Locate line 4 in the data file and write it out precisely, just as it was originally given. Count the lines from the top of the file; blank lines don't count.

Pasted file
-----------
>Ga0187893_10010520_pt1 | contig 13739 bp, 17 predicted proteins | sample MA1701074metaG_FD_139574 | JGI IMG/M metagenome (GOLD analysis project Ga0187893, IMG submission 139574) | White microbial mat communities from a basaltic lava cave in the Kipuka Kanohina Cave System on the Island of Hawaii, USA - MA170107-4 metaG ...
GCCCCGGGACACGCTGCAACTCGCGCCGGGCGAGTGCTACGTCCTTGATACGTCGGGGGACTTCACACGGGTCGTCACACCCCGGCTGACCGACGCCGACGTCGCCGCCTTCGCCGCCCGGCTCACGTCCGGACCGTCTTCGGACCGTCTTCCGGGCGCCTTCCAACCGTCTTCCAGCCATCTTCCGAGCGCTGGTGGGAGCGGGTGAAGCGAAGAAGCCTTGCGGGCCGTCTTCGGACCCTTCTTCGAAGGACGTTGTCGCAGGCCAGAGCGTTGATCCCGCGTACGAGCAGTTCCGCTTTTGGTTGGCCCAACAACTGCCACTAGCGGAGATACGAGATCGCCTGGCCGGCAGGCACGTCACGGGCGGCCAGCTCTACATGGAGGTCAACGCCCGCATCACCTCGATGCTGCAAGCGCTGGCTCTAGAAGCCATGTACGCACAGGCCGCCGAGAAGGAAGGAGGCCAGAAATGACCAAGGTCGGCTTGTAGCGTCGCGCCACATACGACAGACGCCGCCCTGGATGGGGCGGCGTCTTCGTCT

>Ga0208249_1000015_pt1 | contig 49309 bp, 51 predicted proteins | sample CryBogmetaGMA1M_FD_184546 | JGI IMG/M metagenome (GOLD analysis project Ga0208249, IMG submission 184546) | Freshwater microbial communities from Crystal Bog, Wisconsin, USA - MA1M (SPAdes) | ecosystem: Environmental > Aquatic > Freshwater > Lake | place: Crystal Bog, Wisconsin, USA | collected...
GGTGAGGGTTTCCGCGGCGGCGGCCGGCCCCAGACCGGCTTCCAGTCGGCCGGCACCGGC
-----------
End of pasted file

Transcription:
GGTGAGGGTTTCCGCGGCGGCGGCCGGCCCCAGACCGGCTTCCAGTCGGCCGGCACCGGC